This is one of those classic novels, “The Great Gatsby” is another”, that I have never been able to love. Despite many readings and having taught both at various levels, the qualities that so many admire elude me. It is not a matter of style, at least not in the sense that some find the book hard to cope with. For me the great Victorian novels of Dickens, George Eliot, the Brontes, Elizabeth Gaskell, through to Henry James et al remain a source of almost unqualified delight. “Frankenstein” was published earlier, of course, but so too were the works of Jane Austen, whose novels are almost worth reading for the aesthetic rewards of style alone.

The book is grounded in a rich tradition of cultural and scientific thought and Mary Shelley could scarcely have enjoyed a more intellectually stimulating upbringing. Few books are so widely allusive. It is in fact first and foremost a novel of ideas and I suspect that most probably explains my personal difficulties in establishing a close affinity with it. It is rooted not in the rich detail of palpable actuality, but in social, political, scientific issues. That is admittedly a crude distinction, but a review here is not the place for a detailed thesis. “Brave New World” might offer some sort of more recent equivalent if the parallel is not pushed too far. Against these books I would place the likes of “Mansfield Park”, “Bleak House”, “Wuthering Heights” and much more recently the admirable work of Sarah Waters and Donna Tartt.

There is virtually no dialogue in “Frankenstein”. What we have are extended monologues, often portentous in tone and style. The shifts from what seem to me to be rather stilted narrative to extravagantly hyperbolic emotional statements are both alien to expressive modern English.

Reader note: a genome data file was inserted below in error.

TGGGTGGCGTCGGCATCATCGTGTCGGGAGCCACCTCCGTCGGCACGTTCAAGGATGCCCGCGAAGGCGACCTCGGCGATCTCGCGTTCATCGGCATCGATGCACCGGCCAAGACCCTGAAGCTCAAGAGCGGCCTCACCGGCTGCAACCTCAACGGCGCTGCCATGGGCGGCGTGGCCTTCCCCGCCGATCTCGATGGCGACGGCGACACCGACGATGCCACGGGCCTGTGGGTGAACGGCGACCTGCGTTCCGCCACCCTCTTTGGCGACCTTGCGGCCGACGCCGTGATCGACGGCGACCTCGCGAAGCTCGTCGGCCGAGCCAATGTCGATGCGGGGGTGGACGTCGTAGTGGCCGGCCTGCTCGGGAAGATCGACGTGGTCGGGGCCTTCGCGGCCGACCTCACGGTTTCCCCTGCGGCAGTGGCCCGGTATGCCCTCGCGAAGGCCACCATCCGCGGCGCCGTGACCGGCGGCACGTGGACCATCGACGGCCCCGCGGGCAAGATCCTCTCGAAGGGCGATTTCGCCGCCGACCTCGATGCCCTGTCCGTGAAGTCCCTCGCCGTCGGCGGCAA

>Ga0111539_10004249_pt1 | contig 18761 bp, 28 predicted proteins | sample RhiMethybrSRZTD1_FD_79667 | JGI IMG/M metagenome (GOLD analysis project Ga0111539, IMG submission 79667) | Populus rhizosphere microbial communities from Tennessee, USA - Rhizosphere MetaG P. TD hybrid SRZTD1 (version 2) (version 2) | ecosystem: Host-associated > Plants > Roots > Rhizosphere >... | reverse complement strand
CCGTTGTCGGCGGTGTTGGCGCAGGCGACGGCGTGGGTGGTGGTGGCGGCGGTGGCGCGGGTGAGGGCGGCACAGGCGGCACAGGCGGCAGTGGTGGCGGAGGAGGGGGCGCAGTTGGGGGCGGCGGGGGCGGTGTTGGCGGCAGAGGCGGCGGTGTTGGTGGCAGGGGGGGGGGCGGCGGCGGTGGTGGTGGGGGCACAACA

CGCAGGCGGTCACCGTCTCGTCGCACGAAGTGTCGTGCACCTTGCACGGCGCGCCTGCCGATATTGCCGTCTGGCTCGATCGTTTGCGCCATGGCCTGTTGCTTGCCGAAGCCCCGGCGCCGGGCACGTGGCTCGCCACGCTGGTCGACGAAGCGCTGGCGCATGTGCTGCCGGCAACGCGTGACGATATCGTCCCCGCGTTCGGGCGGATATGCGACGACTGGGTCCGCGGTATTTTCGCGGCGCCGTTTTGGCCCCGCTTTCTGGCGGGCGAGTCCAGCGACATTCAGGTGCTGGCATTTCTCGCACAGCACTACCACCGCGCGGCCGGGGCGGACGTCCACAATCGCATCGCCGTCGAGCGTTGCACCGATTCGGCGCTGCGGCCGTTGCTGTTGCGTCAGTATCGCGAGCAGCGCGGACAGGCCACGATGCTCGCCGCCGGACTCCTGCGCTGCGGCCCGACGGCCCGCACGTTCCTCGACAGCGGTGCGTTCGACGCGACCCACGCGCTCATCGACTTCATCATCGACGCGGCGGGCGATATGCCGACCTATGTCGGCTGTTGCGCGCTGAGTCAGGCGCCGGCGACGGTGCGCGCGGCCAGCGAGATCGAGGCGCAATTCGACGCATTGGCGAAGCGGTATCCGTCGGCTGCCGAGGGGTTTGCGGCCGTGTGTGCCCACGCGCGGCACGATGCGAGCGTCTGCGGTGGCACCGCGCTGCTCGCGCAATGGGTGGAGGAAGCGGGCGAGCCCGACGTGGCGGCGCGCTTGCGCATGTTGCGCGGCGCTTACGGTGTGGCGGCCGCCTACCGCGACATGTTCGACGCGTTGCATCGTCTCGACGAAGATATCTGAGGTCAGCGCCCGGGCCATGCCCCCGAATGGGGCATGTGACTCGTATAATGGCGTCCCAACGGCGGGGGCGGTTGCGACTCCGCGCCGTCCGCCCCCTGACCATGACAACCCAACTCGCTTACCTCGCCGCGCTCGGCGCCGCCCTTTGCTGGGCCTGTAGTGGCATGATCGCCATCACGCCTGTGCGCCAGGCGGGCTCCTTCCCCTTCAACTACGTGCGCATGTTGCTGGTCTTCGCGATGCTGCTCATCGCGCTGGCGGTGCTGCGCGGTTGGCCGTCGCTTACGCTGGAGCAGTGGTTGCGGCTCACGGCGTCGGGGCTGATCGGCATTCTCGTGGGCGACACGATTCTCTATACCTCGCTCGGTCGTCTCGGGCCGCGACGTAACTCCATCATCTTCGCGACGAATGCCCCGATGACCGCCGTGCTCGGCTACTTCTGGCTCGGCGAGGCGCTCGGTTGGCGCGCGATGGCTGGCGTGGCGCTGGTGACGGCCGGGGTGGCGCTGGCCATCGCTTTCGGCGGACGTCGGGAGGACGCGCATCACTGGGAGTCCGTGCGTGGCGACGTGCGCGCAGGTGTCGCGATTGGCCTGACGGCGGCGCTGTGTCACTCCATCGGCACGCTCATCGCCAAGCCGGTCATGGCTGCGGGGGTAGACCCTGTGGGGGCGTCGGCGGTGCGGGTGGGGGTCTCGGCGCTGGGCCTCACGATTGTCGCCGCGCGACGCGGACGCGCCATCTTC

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3 of 3 people found the following review helpful By Rossettian on 7 Sept. 2010
Format: Paperback
I was probably blessed in that, before I read this hands-down classic, I hadn't seen any film adaptations of it, not even the famous 1931 version that created the iconic Halloween costume. I had a faint inkling of the story but not much else and I'm more than glad that I began reading with little of these preconceptions, and thus finishing it made it all the more worthwhile. This is one of those books that leaves you with the "I've just read a classic" feeling.

Using the letters of Walton, captain of an Arctic vessel, as a the framing device, Shelley is able to launch the reader into her dark world of galvanism and horror that truly pigeonhole this novel into the Gothic genre. The brutality of the things inflicted upon the poor Victor Frankenstein by his creation are told with a gripping and intense voice, one that speaks often about his traumatised mind - it is for this reason that I have dropped one star from five, as at a few points in the novel I felt that these passages were a little too excessive and rambling, but it is this psychological depth that gives the book its impact. It's rare that I feel genuinely sorry for a character, but Victor Frankenstein is now an exception due to the sheer number of tragedies that befall him.

Similar to other novels of the genre such as The Monk, several of the chapters are taken up by an account given by the Monster himself, something which I never expected - I was under the impression due to Hollywood cliches that the creature couldn't talk! This narrative is in itself heartbreaking, due to the Monster's lack of human contact, his slow shunning of society and his descent into bitter twistedness that forces him to commit all manner of terrifying deeds.